[eng] Manuel Valls and the assembly of dissidents

Article published on May 10, 2014
Article published on May 10, 2014

This article has not been vetted by an editor at Paris HQ

Dissident or not? The saving of 50 billion euros  that Manuel Valls asked the assembly to vote has revealed dissonances within the party in power as 41 of the socialists did not align themselves with the newly appointed Prime Minister. Let us see how dissidence takes place in Europe.

Who were those so­cial­ist MPs who did not con­form with Manuel Valls on Tues­day, May 29? Who were those ab­stain­ers who seized the op­por­tu­nity to air their op­po­si­tion? Let us seize the op­por­tu­nity too and have a closer look at dis­si­dence around Eu­rope. 

Ma­nuel Valls "takes on" his pol­icy. The "dis­si­dents" does not.

Al­most every other lan­guage of our old world has a word to name those who defy the ideas within their own party, with more or less strength . First, the Ital­ians, who are highly ex­pe­ri­enced in deal­ing with dis­si­dent politi­cians,  also call them "frondisti". Even if they can be eas­ily un­destood, two of Sil­vio Berlus­coni's sup­port­ers let him down when he was still prime Min­is­ter to cre­ate their own party, or to rally oth­ers. A good ex­am­ple can be Gi­an­franco Fini, a dis­si­dent within the Peo­ple of Lib­erty party, he ral­lied the Fu­ture and Lib­erty move­ment (barely alive today), and thus be­tray­ing the Cav­a­liere party, which gladly re­tal­i­ated with in­crim­i­nat­ing press cam­paigns.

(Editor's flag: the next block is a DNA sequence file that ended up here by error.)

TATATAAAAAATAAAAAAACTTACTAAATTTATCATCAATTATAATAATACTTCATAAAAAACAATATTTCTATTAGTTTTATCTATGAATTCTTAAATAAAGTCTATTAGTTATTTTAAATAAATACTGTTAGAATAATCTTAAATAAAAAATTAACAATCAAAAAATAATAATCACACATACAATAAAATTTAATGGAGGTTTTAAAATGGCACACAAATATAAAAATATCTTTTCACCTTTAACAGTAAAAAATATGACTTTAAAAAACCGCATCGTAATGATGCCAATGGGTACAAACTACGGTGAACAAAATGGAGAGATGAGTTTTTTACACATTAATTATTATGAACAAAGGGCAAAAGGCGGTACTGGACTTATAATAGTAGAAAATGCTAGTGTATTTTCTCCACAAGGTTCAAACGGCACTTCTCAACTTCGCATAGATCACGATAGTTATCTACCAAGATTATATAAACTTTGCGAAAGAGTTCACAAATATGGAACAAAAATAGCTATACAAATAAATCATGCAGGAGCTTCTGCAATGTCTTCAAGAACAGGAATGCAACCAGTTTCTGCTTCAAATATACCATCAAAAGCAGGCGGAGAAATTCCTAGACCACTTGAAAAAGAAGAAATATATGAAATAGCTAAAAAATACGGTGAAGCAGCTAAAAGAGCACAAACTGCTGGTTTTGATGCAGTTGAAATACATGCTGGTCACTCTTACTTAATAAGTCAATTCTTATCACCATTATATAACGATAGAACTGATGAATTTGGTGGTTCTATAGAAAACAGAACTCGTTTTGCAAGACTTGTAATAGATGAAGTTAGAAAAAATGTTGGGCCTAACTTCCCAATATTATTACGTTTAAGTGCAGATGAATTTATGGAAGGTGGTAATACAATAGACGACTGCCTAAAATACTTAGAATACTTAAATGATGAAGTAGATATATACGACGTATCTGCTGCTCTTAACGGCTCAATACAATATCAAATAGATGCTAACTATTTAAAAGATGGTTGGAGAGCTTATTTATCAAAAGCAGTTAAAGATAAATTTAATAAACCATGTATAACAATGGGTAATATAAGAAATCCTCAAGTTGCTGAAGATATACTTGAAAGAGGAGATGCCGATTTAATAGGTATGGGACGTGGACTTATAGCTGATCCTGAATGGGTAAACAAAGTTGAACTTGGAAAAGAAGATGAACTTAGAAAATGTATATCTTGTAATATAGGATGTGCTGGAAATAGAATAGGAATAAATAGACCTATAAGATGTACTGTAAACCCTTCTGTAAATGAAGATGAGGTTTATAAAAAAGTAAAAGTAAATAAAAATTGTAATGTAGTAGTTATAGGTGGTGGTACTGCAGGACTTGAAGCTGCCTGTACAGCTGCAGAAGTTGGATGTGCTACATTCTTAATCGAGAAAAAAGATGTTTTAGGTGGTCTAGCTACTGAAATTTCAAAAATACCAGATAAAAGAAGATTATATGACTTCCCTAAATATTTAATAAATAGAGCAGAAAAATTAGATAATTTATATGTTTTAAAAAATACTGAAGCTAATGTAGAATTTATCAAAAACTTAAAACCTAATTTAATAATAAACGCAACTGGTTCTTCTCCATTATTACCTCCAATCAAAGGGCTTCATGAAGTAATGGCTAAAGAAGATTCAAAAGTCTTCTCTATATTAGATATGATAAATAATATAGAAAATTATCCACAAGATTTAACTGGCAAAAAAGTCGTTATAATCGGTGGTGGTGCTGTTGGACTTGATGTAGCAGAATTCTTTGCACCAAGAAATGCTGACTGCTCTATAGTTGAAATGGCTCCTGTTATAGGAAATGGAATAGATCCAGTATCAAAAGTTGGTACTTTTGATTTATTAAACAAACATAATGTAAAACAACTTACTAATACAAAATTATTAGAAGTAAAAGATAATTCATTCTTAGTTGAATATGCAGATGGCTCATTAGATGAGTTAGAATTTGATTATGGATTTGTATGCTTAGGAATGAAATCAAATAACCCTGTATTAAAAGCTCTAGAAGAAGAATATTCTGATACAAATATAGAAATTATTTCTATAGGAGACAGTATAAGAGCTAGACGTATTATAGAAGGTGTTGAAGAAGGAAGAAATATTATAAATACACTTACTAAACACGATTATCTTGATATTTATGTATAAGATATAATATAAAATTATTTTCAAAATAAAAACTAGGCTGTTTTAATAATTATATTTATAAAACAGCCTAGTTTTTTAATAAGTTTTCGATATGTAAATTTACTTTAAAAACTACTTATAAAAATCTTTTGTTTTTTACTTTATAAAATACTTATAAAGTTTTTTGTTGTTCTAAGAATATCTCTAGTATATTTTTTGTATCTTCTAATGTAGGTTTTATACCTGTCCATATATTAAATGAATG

An­ge­lino Al­fano too be­trayed his men­tor by re­fus­ing to be a mem­ber of the new party "Forza Italia" be­fore form­ing a coali­tion with politi­cians on the left . An op­por­tunist? Maybe. « Fron­disti » ? No doubt. 

More pic­turesquely, in Eng­land, they change sides. The dis­si­dents are called "turn­coats" and Prime Min­is­ter David Ca­me­ron saw quite a few changes of sides es­pe­cially in Au­gust 2013 when he wished to take ac­tion in Syria.

While the Spaniards, who are log­i­cal, use the word « contes­ta­ta­rio », the Ger­mans use the word« devia­tio­nist», « Ab­wei­chler ». It is a very good syn­ony­mous for "dis­si­dent" , but tinged with a slight Stal­in­ist con­no­ta­tion, the« devia­tionists » ini­tially being those who op­posed the com­mu­nist regime. When you know what happened to them, we are deeply re­lieved that Manuel Valls's plan has passed, even with a nar­row mar­gin.